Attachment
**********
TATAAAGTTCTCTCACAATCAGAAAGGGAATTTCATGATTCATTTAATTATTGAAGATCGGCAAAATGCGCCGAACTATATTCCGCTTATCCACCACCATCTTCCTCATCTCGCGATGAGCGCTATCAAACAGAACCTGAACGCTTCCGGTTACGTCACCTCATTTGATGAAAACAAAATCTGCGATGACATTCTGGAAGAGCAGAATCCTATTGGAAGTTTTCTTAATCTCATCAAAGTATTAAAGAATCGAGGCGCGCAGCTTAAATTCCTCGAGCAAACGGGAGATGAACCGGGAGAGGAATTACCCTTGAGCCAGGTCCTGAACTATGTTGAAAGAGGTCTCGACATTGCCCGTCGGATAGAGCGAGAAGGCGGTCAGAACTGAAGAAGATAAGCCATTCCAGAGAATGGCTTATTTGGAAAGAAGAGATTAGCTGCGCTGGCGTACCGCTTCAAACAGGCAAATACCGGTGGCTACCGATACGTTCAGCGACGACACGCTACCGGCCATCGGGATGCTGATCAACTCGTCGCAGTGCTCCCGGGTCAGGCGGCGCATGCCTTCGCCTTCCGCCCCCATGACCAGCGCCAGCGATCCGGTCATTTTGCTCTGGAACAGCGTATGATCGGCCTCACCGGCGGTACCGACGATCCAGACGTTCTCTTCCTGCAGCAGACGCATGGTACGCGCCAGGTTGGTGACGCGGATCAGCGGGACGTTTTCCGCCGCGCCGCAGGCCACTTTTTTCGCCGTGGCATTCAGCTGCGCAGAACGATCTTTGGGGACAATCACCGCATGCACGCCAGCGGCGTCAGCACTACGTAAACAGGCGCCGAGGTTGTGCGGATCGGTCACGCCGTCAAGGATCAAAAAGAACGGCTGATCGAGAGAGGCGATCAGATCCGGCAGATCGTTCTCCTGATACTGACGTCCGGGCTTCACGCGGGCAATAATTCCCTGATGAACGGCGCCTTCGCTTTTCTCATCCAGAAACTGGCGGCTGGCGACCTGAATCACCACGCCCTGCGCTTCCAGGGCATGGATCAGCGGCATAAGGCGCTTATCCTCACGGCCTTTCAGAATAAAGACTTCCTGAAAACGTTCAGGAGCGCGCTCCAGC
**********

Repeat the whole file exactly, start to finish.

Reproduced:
TATAAAGTTCTCTCACAATCAGAAAGGGAATTTCATGATTCATTTAATTATTGAAGATCGGCAAAATGCGCCGAACTATATTCCGCTTATCCACCACCATCTTCCTCATCTCGCGATGAGCGCTATCAAACAGAACCTGAACGCTTCCGGTTACGTCACCTCATTTGATGAAAACAAAATCTGCGATGACATTCTGGAAGAGCAGAATCCTATTGGAAGTTTTCTTAATCTCATCAAAGTATTAAAGAATCGAGGCGCGCAGCTTAAATTCCTCGAGCAAACGGGAGATGAACCGGGAGAGGAATTACCCTTGAGCCAGGTCCTGAACTATGTTGAAAGAGGTCTCGACATTGCCCGTCGGATAGAGCGAGAAGGCGGTCAGAACTGAAGAAGATAAGCCATTCCAGAGAATGGCTTATTTGGAAAGAAGAGATTAGCTGCGCTGGCGTACCGCTTCAAACAGGCAAATACCGGTGGCTACCGATACGTTCAGCGACGACACGCTACCGGCCATCGGGATGCTGATCAACTCGTCGCAGTGCTCCCGGGTCAGGCGGCGCATGCCTTCGCCTTCCGCCCCCATGACCAGCGCCAGCGATCCGGTCATTTTGCTCTGGAACAGCGTATGATCGGCCTCACCGGCGGTACCGACGATCCAGACGTTCTCTTCCTGCAGCAGACGCATGGTACGCGCCAGGTTGGTGACGCGGATCAGCGGGACGTTTTCCGCCGCGCCGCAGGCCACTTTTTTCGCCGTGGCATTCAGCTGCGCAGAACGATCTTTGGGGACAATCACCGCATGCACGCCAGCGGCGTCAGCACTACGTAAACAGGCGCCGAGGTTGTGCGGATCGGTCACGCCGTCAAGGATCAAAAAGAACGGCTGATCGAGAGAGGCGATCAGATCCGGCAGATCGTTCTCCTGATACTGACGTCCGGGCTTCACGCGGGCAATAATTCCCTGATGAACGGCGCCTTCGCTTTTCTCATCCAGAAACTGGCGGCTGGCGACCTGAATCACCACGCCCTGCGCTTCCAGGGCATGGATCAGCGGCATAAGGCGCTTATCCTCACGGCCTTTCAGAATAAAGACTTCCTGAAAACGTTCAGGAGCGCGCTCCAGC